This is the fifth in a series assessing the Buffalo Bills’ status at each position. Today's installment looks at wide receiver.
The Buffalo Bills have gone from having the worst group of starting receivers in the NFL to the best over the past four seasons.
That’s not a hot take or subjective analysis – it’s backed up by numbers.
The Bills’ wide receivers led the NFL with 312 catches in 2020, the most by any team since the Atlanta Falcons’ wideouts had 315 in 1995.
In 2017, the first year under General Manager Brandon Beane and coach Sean McDermott, the Bills had 115 catches by wide receivers, which is still tied for the worst total by any NFL team over the past 12 years. The next year, quarterback Josh Allen’s rookie season, that number improved to just 149, which was No. 31 in the NFL.
If there's one spot on the Bills that doesn't need to be addressed in the offseason, it is quarterback.
Gone are the days of throwing to Jordan Matthews, Deonte Thompson, Kelvin Benjamin, Zay Jones and Robert Foster.
Beane has amassed a collection of talent at wide receiver that rivals any team in the NFL. The addition of Stefon Diggs last offseason made that so. Diggs, who was acquired from the Minnesota Vikings for a package of draft picks that included the Bills’ 2020 first-rounder, proved to be more than worth the price tag. He set single-season franchise records in leading the NFL in both catches (127) and yards (1,535), being named a first-team All-Pro in the process.
Diggs was not only a perfect match for Allen, he was also a perfect running mate for slot receiver Cole Beasley. With defenses forced to choose on whom to focus their coverage, Beasley had a career-best 82 catches for 967 yards. He probably would have topped 1,000 yards, but a broken fibula suffered in Week 16 against New England meant that he missed the season finale against Miami. Beasley, though, returned for the postseason and caught 14 passes for 145 yards. Yes, you read that right. Beasley played on a broken leg. He’s a tough dude, and fits the offense perfectly.
The Bills struggled all season to get any semblance of a consistent running game going, finishing 20th in the NFL with 107.7 yards per game and tied for 19th in the league at 4.2 yards per rush.
Behind those two, things get a bit murkier. John Brown had a 1,000-yard season in 2019, but suffered through injuries in 2020 that limited his production. More on him in a minute.
Rookie receiver Gabriel Davis finished fourth in the NFL in yards per catch, with his 35 receptions going for 599 yards, an average of 17.1 yards. He also had seven touchdown catches.
Davis is ready for a bigger role. But how big? Again, more on that in a minute.
With those as their top-four receivers, the Bills ran 10 personnel – one running back, no tight ends – more than all but one other team in the league.
Beyond those top four, however, the Bills have some questions. Isaiah McKenzie and Andre Roberts are scheduled for free agency. McKenzie ran about a million miles, keeping defenses honest by going in motion so frequently. He finished with 30 catches for 282 yards and five touchdowns. That’s solid production for a No. 4 receiver. If McKenzie leaves, the Bills will be on the hunt for a jack-of-all-trades receiver to fill his role.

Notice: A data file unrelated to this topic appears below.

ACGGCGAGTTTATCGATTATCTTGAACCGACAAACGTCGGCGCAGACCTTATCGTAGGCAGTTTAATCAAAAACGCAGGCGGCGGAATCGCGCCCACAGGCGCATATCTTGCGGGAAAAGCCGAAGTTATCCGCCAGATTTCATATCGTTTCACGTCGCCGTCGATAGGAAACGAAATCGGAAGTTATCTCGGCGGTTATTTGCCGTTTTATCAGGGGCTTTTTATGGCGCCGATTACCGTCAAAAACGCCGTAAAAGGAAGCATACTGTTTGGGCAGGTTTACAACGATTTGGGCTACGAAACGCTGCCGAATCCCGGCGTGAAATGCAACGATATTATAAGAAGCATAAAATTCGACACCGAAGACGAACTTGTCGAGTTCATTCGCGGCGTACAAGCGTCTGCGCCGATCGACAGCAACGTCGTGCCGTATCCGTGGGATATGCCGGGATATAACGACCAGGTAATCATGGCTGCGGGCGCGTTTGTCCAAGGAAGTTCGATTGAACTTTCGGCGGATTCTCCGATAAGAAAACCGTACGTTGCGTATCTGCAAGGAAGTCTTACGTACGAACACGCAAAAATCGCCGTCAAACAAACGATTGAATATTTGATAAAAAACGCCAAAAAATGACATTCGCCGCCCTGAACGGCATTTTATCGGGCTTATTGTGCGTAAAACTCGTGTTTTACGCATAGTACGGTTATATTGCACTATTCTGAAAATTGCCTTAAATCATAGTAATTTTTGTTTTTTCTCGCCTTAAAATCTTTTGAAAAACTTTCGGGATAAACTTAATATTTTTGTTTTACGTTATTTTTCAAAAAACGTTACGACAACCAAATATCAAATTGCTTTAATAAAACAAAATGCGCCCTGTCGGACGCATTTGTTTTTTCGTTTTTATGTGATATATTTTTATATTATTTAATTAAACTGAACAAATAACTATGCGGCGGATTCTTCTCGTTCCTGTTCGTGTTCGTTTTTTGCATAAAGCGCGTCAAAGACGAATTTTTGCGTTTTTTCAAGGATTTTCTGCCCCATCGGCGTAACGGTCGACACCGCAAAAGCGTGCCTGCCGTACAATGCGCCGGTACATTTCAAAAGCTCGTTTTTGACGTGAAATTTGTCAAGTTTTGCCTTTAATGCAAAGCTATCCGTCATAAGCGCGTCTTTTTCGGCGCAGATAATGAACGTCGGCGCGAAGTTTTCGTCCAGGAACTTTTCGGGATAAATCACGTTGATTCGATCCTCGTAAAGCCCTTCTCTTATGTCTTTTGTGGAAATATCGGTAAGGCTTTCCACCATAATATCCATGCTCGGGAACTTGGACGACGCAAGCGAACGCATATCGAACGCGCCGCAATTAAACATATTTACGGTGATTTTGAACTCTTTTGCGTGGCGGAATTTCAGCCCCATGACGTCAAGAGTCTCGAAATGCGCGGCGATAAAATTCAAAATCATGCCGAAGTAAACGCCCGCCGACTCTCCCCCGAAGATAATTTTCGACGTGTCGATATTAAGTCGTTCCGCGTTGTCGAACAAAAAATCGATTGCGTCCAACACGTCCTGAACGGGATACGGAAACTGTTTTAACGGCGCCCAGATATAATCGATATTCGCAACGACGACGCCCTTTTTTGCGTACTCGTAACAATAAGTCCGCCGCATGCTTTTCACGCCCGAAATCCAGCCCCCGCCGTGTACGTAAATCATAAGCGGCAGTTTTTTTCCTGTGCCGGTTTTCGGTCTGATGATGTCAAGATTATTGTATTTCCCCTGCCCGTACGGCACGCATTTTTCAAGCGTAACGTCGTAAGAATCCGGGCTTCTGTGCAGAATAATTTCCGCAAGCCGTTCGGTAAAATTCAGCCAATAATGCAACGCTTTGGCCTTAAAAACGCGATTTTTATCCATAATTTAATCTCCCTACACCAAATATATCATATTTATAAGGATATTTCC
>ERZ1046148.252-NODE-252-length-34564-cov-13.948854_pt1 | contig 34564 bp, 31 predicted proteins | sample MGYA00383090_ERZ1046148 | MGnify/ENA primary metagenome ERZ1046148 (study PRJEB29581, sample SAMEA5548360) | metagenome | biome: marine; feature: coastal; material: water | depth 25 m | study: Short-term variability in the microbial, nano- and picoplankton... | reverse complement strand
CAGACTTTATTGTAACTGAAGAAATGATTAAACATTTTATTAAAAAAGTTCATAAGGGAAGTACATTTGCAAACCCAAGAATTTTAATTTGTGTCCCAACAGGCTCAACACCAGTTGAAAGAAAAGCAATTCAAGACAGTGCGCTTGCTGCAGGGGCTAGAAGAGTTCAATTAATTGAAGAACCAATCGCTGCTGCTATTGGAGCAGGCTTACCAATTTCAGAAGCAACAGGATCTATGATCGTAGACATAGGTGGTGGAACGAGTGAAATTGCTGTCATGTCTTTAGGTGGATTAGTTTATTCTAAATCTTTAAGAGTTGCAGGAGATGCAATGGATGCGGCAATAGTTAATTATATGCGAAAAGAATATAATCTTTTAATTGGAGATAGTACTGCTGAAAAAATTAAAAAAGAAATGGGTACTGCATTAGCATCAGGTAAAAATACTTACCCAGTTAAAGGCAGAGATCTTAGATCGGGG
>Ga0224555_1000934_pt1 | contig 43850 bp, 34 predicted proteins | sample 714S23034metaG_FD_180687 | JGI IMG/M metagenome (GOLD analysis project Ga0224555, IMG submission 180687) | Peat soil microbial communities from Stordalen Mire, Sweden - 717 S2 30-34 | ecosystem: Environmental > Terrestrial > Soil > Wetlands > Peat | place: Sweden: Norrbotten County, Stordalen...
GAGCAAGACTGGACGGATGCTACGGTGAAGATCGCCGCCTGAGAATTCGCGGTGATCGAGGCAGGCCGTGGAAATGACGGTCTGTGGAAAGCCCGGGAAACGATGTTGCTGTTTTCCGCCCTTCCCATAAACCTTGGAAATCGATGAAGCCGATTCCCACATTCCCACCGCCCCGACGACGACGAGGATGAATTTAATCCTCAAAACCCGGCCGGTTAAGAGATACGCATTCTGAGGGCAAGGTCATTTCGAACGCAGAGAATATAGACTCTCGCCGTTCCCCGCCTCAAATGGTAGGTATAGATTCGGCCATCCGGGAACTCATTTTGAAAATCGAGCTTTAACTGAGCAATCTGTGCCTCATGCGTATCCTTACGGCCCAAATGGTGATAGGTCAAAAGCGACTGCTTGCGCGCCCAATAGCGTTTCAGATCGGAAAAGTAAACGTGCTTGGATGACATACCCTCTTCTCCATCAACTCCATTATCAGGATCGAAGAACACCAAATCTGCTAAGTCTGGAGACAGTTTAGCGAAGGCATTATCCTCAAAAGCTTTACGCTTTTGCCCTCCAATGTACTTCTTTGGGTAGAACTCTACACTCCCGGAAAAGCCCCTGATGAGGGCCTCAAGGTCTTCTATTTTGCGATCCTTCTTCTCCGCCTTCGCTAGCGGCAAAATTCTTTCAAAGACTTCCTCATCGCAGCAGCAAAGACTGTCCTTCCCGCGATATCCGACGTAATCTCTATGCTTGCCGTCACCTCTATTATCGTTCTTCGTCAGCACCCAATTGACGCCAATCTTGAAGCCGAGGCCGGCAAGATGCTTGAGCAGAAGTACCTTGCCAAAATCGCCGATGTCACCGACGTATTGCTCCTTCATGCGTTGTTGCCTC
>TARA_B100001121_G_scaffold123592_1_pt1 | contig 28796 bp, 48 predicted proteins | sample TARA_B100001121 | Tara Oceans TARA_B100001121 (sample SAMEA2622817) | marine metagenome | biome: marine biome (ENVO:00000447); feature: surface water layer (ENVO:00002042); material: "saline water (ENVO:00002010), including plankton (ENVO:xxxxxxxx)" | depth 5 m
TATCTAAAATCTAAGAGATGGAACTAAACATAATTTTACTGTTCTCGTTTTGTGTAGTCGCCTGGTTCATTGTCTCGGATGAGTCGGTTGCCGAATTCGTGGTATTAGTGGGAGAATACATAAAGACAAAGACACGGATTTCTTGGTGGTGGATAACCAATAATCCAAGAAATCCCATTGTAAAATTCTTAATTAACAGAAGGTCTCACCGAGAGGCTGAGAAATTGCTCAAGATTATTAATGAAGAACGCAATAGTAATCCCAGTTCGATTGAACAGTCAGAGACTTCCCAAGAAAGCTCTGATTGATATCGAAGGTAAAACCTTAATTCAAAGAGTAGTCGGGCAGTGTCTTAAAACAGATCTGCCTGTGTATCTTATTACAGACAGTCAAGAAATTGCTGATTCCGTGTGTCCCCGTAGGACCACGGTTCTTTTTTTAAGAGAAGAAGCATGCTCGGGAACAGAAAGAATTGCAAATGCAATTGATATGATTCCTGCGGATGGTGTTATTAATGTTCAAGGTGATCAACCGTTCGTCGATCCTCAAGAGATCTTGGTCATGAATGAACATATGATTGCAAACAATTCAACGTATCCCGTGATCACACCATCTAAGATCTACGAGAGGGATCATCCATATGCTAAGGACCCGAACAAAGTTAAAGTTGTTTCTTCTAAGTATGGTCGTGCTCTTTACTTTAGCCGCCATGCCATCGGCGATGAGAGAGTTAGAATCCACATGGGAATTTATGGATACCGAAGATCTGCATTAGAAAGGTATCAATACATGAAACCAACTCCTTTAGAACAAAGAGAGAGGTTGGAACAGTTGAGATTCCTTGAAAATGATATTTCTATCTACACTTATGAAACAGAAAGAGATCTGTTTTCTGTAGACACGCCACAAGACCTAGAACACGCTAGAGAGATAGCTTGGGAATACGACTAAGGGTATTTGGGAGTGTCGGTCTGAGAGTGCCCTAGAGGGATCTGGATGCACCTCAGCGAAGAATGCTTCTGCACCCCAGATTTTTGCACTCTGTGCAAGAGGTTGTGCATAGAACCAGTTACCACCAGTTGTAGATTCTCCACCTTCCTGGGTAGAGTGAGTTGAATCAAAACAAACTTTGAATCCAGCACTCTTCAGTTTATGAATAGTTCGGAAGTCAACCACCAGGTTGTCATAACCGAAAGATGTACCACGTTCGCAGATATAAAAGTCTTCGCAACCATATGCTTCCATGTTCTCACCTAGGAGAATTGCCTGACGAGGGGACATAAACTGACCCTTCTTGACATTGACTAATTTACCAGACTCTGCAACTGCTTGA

Patience is the question for the Buffalo Bills at the tight end position after the 2020 season.
Roberts, meanwhile, remains one of the best returners in the NFL. The Bills will likely want to bring him back.
The free agency class has plenty of huge names – Chris Godwin, JuJu Smith-Schuster, Kenny Golladay, Will Fuller V, Allen Robinson and Sammy Watkins are some of the players scheduled to hit the open market next month – although it remains to be seen just how much the Bills will be willing to spend, given that they are expected to be up tight to the salary cap.
Under contract: Stefon Diggs, Cole Beasley, John Brown, Gabriel Davis, Jake Kumerow, Duke Williams, Isaiah Hodgins, Tanner Gentry.
Pending free agents: Isaiah McKenzie, Andre Roberts.
Strengths: It starts with Diggs and Beasley. With them, the Bills have one of the best No. 1 receivers and one of the best slot receivers in the NFL. That’s huge for the offense. The Bills also have a promising, cost-controlled player in Davis, who has shown he can produce at the highest level.
A lot of factors will go into the O-line equation, especially the yet-to-be determined level of the NFL salary cap for 2021.
Weaknesses: Not many. True, game-changing speed is what every team craves. The Bills could use more of that. None of the receivers on the active roster at the end of 2020 are particularly big, but that didn’t seem to be much of a detriment to the offense. With Williams, Hodgins and Kumerow under contract, there are adequate size receivers to try and develop.
Key question: What happens with John Brown? The Bills’ No. 2 receiver was limited to nine games because of ankle and knee injuries, finishing with 33 catches for 458 yards and three touchdowns. He’ll be 31 at the start of next season, and has a salary-cap charge of more than $9.5 million next season in the final year of his contract. The Bills could save nearly $8 million of that, but will have to determine if Davis is ready for the No. 2 role, or if they want to go outside the organization for a replacement.
Draft priority: Low.
Free agency priority: Medium.